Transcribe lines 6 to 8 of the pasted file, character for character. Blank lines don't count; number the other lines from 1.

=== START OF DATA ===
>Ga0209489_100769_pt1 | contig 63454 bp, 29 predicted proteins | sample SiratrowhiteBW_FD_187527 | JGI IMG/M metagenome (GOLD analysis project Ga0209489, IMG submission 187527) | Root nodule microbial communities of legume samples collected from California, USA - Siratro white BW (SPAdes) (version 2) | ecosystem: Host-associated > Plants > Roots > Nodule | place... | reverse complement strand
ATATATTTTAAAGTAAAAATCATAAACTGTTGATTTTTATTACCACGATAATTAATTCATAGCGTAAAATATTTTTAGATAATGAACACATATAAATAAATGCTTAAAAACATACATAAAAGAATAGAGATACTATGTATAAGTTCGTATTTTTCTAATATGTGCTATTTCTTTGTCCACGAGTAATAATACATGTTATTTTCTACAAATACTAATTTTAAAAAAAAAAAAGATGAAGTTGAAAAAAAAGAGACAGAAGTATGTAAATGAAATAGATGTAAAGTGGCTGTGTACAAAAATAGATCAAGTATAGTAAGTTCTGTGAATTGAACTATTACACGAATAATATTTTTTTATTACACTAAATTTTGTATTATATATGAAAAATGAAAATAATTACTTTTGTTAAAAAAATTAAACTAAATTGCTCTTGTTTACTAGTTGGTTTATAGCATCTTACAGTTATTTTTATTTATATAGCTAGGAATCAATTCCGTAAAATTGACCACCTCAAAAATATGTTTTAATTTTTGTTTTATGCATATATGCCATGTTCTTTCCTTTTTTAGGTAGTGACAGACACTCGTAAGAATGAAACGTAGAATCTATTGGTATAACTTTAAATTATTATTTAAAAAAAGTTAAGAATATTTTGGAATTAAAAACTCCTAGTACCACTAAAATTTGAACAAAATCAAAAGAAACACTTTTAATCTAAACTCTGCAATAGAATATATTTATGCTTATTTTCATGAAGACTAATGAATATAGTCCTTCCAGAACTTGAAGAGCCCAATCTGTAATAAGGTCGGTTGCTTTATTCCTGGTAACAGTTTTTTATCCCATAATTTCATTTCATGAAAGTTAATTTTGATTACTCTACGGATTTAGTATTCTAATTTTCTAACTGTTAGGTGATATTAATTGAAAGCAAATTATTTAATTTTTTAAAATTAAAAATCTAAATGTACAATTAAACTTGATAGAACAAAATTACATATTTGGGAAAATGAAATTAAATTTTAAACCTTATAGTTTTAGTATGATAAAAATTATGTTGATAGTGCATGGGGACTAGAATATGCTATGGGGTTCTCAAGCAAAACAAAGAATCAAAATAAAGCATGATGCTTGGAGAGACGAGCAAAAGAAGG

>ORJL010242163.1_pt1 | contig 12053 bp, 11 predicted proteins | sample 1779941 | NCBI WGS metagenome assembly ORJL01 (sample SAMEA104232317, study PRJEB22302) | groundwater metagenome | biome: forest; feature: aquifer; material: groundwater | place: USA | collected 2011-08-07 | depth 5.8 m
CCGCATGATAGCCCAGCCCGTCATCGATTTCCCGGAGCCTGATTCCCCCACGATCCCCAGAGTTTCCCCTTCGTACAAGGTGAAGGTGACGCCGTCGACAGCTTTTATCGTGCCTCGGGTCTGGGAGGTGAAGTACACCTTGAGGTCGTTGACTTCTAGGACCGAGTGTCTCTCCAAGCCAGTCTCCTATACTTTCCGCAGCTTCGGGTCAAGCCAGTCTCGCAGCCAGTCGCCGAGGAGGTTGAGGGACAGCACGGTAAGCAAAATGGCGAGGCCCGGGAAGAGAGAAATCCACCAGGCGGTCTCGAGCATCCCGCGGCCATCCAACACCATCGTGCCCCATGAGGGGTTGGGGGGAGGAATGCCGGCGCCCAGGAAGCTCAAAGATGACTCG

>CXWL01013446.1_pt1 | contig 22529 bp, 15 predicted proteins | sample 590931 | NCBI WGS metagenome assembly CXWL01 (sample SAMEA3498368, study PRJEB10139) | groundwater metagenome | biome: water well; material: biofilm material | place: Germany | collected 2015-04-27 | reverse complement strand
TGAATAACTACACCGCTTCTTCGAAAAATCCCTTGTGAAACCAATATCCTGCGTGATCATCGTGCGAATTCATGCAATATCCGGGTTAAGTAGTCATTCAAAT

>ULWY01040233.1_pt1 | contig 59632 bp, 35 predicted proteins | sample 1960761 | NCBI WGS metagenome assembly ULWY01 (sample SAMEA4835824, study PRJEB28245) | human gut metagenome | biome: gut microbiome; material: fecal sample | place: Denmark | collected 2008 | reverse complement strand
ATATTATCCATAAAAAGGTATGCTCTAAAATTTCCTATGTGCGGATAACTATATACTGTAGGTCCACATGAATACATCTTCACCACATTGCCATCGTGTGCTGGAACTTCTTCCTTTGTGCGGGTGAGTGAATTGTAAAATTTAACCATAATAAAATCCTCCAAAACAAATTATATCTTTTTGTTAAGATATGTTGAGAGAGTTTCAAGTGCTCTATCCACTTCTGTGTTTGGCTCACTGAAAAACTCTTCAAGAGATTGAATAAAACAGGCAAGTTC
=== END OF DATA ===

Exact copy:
TGAATAACTACACCGCTTCTTCGAAAAATCCCTTGTGAAACCAATATCCTGCGTGATCATCGTGCGAATTCATGCAATATCCGGGTTAAGTAGTCATTCAAAT

>ULWY01040233.1_pt1 | contig 59632 bp, 35 predicted proteins | sample 1960761 | NCBI WGS metagenome assembly ULWY01 (sample SAMEA4835824, study PRJEB28245) | human gut metagenome | biome: gut microbiome; material: fecal sample | place: Denmark | collected 2008 | reverse complement strand
ATATTATCCATAAAAAGGTATGCTCTAAAATTTCCTATGTGCGGATAACTATATACTGTAGGTCCACATGAATACATCTTCACCACATTGCCATCGTGTGCTGGAACTTCTTCCTTTGTGCGGGTGAGTGAATTGTAAAATTTAACCATAATAAAATCCTCCAAAACAAATTATATCTTTTTGTTAAGATATGTTGAGAGAGTTTCAAGTGCTCTATCCACTTCTGTGTTTGGCTCACTGAAAAACTCTTCAAGAGATTGAATAAAACAGGCAAGTTC